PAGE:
been fitted with a wooden frame, but
the door itself leans against the far
wall. For some reason, it has no
knob, and may have been forcibly
removed. A door in the wall nearby,
gunmetal gray and resembling a fire
exit, is a fake. A window, the only one
in the show, is barred and set way
above reach, and anyway looks out
onto a patch of painted sky.
Photograph by Lee Stalsworth/Hirshhorn Museum and Sculpture Garden, Smithsonian Institution, Washington
A leg molded from wax and protruding from the wall.
Everything in this melodramatic,
paranoid stage set is as neat as a pin.
But nothing actually works. Sinks,
made from plaster and paint in various shapes and sizes, have no plumbing and just two round holes, like
startled, watchful eyes, where the
faucets should be. Drains are implanted directly into walls like surveillance devices. A big box of tissues sits on an infant-size molded
plastic chair; a metal grate in the
floor underneath it is like a runoff for
a flood of tears.
Any child would want to weep in
this bleak, unsafe house. A playpen is
sadistically distorted. Newspapers
carry reports of disasters tucked
among wedding announcements.
(Mr. Gober appears dressed as a
bride on one page; on another, a 6-year-old boy named Robert Gober is
reported dead in a backyard pool
The only evidence of a parental
presence is a man's hairy leg, molded from wax, fitted with individual
hairs, dressed in a sock and a shoe,
and protruding from a wall at floor
level. It's as if the house had landed
on him, Wicked Witch-style. (The
cast is of Mr. Gober's leg, and the
shoe is his.)
As enigmatic and unsettling as this
work is -- it can certainly make
people uncomfortable, or at least
confused enough to be unsure of what
their reaction should be -- it still
represents Mr. Gober in a fairly
mild-mannered mode. His most provocative individual pieces, which
have raised their share of dust over
the years, have not been included
Missing, for instance, are examples of the wallpaper and fabric patterns he designed using images of a
lynched black man (from a 1920's
political cartoon) and a sleeping
white man (from a Bloomingdale's
advertisement). When he exhibited
the designs at the Hirshhorn in 1990,
black museum personnel protested.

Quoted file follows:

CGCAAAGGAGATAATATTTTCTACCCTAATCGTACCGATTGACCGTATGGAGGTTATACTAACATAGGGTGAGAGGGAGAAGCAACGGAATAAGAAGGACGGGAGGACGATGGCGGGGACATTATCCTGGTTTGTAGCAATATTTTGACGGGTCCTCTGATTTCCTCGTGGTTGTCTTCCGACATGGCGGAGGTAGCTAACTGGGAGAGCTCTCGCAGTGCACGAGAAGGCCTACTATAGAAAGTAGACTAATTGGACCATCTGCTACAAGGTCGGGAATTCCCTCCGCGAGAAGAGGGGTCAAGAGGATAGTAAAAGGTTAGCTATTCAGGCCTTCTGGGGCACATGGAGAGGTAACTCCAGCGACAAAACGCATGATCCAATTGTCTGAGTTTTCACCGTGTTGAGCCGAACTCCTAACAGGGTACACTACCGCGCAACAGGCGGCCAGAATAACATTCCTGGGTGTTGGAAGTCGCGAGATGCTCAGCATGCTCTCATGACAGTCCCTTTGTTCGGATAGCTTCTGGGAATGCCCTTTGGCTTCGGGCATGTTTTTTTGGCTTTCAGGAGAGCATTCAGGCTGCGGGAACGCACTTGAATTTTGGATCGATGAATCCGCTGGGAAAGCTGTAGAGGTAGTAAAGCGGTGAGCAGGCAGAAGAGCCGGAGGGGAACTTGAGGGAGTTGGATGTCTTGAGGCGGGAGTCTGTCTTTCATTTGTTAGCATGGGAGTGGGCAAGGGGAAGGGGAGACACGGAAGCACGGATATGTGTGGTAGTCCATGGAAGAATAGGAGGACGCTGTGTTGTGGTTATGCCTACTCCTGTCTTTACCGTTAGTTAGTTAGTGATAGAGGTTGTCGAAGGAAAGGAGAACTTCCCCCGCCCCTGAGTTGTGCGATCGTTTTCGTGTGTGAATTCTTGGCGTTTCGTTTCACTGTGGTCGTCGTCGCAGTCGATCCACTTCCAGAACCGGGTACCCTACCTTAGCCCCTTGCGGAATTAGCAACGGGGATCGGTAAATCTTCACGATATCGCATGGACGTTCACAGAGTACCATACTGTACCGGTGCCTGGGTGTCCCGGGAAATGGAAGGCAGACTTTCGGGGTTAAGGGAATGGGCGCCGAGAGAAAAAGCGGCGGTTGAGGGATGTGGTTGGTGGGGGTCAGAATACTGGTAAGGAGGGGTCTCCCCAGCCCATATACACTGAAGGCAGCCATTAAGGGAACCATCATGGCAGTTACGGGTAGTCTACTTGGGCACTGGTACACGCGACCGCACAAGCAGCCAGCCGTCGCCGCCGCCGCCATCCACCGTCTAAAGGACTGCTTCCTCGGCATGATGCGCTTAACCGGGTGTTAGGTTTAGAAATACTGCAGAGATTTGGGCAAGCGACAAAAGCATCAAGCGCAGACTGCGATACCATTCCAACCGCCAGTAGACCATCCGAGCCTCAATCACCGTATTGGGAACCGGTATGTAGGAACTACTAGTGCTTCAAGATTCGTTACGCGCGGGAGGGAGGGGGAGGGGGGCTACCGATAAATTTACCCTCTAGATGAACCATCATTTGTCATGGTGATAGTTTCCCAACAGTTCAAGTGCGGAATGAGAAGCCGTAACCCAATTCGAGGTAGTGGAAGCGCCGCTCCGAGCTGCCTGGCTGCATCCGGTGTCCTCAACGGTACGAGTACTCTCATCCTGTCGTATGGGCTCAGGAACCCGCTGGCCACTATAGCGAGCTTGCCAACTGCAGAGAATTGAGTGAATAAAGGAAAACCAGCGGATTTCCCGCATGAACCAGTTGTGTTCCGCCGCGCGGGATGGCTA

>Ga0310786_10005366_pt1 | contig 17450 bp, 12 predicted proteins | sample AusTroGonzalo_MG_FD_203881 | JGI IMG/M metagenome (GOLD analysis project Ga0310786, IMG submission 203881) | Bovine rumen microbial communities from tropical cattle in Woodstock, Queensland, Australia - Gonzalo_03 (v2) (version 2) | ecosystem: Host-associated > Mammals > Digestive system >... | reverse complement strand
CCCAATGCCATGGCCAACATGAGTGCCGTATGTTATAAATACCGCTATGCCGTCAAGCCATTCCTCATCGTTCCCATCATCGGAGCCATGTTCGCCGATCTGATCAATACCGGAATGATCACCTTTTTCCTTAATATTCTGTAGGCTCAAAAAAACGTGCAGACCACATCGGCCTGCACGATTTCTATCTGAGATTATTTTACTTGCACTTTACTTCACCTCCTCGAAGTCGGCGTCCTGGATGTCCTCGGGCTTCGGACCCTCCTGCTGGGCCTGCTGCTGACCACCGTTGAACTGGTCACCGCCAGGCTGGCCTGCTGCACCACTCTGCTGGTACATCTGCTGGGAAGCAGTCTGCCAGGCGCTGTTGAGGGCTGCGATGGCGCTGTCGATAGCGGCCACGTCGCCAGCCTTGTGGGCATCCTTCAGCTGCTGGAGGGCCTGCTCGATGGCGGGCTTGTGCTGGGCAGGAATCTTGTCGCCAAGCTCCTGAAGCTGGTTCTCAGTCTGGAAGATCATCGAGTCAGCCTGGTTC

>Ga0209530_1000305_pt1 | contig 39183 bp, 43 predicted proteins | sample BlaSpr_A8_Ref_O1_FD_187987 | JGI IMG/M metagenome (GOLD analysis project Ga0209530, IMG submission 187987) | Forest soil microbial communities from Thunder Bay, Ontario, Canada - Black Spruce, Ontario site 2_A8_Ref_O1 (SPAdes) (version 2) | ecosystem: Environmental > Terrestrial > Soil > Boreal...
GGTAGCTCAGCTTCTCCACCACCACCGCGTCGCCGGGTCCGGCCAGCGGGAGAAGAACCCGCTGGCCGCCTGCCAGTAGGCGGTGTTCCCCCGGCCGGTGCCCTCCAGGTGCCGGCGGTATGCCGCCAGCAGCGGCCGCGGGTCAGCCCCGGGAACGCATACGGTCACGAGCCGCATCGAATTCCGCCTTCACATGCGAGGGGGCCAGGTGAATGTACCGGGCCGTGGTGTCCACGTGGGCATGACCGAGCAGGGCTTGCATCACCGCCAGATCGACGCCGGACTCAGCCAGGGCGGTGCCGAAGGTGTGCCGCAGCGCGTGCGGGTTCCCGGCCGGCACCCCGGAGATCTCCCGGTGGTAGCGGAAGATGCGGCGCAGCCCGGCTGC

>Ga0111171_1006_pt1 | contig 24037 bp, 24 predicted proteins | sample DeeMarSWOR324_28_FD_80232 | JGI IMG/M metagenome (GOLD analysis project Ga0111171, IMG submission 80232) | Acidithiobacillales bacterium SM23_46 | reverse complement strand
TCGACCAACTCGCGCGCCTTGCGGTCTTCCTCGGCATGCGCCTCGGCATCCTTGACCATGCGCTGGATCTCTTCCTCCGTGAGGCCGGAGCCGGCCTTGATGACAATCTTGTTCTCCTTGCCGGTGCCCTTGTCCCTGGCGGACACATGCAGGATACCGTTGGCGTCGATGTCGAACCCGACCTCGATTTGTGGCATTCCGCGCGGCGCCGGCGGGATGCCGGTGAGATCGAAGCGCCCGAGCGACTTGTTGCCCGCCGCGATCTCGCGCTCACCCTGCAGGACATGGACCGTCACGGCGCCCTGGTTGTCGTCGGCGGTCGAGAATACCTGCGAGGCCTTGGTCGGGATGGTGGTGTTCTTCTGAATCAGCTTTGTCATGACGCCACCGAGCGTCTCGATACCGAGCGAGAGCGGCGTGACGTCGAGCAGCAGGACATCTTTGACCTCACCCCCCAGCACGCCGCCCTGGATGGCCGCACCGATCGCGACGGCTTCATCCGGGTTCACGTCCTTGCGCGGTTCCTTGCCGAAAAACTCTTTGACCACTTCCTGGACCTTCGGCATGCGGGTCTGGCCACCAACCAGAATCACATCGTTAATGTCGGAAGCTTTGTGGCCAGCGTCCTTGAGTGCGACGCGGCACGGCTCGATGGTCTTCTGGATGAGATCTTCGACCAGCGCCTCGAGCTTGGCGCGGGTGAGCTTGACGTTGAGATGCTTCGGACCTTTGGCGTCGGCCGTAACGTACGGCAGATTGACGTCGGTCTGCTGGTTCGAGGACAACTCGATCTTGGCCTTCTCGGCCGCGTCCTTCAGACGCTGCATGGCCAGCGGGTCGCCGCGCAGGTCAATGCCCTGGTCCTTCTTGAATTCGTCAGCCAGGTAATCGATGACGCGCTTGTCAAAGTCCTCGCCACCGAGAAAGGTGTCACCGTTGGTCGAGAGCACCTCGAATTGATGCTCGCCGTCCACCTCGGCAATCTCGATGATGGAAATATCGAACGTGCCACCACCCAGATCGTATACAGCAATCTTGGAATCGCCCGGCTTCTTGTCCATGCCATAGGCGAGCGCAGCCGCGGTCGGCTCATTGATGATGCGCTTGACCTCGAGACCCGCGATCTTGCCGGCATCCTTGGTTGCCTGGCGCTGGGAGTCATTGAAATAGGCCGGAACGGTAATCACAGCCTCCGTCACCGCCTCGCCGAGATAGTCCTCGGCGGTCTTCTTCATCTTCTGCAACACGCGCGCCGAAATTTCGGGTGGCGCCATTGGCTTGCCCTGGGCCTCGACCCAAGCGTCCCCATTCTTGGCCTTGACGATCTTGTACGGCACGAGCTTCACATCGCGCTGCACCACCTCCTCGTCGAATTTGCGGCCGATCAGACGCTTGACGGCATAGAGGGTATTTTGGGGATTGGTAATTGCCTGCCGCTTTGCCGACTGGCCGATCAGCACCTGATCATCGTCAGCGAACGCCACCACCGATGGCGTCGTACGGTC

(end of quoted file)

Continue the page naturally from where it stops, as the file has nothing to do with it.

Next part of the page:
Also absent are his most explicitly
erotic sculptures, notably the series
of cast male legs and buttocks, often
nude, emerging from walls. Sexually
available and vulnerable, some were
adorned with candles or pocked with
drains like open sores.
Nor is there any trace, except in
video documentation, of Mr. Gober's
1997 Los Angeles installation, in
which the central image was a concrete statue of the Virgin Mary, modeled by the artist and pierced
through the abdomen with a metal
culvert. It drew fire from church
groups that considered it sacrilegious.
Many of the artist's sculptures,
when displayed alone, have an iconic,
almost sacramental aura; his installations feel, often in oppressive ways,
ritualistic. But the image of the
pierced Virgin, surrounded by flowing water (it poured down a staircase behind her and ran under the
floor beneath her feet), read like a
candid effort on Mr. Gober's part to
examine the mechanics of faith. And
nowhere has the language of abjection on which he has based his art felt
richer or more complex.
To get some sense of this complexity, one can turn to the drawings,
which make up the bulk of the exhibition. Mr. Gober has indicated that
drawing is, for him, a notational activity, a way of planning or working
out ideas, not an end in itself. The
dozens of examples spread throughout the show suggest as much.
Most of them are done on nothing-special paper, some in ballpoint pen.
The images tend to be small, even
crabbed, isolated on the page the
way Mr. Gober's sculptures are in a
gallery space. They are precisely
rendered but often erased, then
drawn over with graceless, pressured deliberation.
Polish and virtuosity aren't the
point. What's there instead is a thinking process in play, one whose peculiarly slowed-down restlessness and